Here is what I think is the heart of the substance part (as opposed to the procedure part) of Easterbrook's dissent:
...the only finding that is indispensable to Booker’s sentence is the one specified by statute: did he distribute more than 50 grams of cocaine base? The jury found beyond a reasonable doubt that he had. Where in the resulting statutory range of 10 years to life the actual sentence falls depends on complex interactions among drug quantity, gun use, violence, role in the offense (was defendant the mastermind or just a courier?), cooperation, obstruction of justice, criminal history, and other factors, none of which is a sine qua non in the same sense as the statutory thresholds.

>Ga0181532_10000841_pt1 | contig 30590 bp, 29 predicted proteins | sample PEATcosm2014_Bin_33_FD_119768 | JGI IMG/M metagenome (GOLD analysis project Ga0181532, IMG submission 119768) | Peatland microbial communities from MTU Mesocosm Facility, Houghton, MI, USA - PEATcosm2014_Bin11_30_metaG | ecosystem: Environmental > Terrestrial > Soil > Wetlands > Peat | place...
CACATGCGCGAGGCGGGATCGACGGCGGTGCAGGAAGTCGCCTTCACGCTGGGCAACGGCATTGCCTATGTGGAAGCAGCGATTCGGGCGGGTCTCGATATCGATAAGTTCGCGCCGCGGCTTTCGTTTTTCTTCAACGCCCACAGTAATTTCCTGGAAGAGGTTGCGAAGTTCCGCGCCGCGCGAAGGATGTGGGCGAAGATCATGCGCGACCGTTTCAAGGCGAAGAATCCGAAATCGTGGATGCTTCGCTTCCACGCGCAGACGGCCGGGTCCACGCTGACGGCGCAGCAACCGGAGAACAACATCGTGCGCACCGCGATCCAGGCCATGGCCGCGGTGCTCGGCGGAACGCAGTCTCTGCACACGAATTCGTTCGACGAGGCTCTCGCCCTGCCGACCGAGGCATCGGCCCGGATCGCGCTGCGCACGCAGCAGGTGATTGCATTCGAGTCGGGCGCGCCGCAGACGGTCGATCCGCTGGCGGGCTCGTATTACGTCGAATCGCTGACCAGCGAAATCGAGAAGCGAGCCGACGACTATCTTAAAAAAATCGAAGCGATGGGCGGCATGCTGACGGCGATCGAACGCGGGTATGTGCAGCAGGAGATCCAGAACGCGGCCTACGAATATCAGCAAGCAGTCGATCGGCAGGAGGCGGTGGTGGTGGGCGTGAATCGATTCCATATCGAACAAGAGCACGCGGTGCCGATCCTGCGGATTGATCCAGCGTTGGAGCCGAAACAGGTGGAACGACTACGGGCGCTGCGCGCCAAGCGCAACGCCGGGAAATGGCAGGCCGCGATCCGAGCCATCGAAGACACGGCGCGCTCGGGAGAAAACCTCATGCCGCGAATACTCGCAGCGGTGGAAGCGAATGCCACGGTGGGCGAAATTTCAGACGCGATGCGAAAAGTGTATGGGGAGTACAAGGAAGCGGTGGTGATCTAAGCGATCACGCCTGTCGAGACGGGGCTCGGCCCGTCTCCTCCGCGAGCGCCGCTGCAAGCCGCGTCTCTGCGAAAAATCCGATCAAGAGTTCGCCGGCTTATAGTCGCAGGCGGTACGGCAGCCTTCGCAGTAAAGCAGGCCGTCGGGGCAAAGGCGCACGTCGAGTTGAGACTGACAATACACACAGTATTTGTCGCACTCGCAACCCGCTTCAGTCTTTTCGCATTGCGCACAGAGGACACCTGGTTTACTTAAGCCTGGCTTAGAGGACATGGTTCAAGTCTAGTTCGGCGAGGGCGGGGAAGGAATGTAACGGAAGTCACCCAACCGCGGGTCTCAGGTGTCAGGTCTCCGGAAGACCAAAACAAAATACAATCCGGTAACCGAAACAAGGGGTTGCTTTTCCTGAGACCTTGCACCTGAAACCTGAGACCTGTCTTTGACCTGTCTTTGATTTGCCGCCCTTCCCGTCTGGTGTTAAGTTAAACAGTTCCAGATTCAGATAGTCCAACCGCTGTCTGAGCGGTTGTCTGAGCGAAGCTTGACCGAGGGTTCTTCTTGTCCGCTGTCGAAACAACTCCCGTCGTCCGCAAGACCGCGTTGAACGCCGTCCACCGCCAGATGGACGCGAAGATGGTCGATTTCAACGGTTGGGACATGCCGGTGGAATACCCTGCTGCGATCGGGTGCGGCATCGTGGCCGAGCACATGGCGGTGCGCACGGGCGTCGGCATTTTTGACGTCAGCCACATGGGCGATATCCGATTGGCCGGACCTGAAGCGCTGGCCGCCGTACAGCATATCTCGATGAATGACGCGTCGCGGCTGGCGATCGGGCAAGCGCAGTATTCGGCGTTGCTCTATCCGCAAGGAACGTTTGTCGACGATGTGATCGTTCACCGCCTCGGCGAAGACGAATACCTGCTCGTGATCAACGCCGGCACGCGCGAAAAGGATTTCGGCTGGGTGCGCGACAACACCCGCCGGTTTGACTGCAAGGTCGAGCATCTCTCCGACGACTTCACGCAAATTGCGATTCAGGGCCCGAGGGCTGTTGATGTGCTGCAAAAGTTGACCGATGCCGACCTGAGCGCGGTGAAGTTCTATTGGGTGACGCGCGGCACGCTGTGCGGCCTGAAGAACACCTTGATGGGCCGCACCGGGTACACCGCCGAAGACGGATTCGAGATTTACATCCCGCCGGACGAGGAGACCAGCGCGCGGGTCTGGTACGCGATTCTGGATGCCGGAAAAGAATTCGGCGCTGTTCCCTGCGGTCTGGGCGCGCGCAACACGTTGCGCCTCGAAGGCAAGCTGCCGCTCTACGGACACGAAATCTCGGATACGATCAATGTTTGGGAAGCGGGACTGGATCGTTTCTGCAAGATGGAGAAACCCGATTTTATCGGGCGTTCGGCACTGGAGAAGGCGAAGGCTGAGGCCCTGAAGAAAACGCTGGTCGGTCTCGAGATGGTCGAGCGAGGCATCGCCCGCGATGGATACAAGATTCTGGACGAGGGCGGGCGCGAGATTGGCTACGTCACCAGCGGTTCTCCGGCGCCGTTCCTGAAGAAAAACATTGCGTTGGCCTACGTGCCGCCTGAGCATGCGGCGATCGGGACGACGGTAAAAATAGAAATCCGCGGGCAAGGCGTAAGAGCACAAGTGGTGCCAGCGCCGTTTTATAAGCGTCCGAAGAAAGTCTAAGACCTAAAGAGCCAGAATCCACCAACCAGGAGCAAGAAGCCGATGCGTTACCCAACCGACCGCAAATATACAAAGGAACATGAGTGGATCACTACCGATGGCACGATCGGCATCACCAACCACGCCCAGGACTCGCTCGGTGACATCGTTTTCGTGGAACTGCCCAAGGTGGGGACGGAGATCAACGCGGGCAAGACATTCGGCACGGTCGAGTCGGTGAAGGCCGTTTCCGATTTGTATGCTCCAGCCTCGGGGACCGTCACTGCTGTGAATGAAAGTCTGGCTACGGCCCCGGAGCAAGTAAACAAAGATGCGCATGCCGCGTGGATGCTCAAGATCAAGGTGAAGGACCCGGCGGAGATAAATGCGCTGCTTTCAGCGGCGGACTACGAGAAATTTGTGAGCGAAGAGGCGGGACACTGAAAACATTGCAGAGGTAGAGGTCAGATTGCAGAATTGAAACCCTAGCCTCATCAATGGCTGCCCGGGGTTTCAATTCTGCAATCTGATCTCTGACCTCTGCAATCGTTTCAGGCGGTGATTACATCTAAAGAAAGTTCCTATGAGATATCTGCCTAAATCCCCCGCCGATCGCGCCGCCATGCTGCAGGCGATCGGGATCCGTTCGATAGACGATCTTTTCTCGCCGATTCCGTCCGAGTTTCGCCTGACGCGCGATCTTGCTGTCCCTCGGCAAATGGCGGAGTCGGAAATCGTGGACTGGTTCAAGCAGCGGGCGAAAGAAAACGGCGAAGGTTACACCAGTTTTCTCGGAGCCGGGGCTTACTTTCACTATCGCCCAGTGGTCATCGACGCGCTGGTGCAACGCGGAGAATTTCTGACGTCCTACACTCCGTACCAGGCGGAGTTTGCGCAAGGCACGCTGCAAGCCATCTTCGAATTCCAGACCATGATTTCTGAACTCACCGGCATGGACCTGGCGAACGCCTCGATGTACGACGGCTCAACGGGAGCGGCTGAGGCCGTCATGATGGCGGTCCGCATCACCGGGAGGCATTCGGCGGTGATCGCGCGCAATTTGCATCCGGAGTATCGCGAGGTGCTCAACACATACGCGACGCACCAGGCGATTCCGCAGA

Judges dislike the Sentencing Guidelines intensely-- which is natural enough, since the Guidelines constrain them. Now they'll see part of their power shift to juries, which will no doubt make them even more unhappy. It does seem, though, that judges will still get to grant clemency, and the juries will only be stuck with the task of enhancing sentences for unusually evil offenders.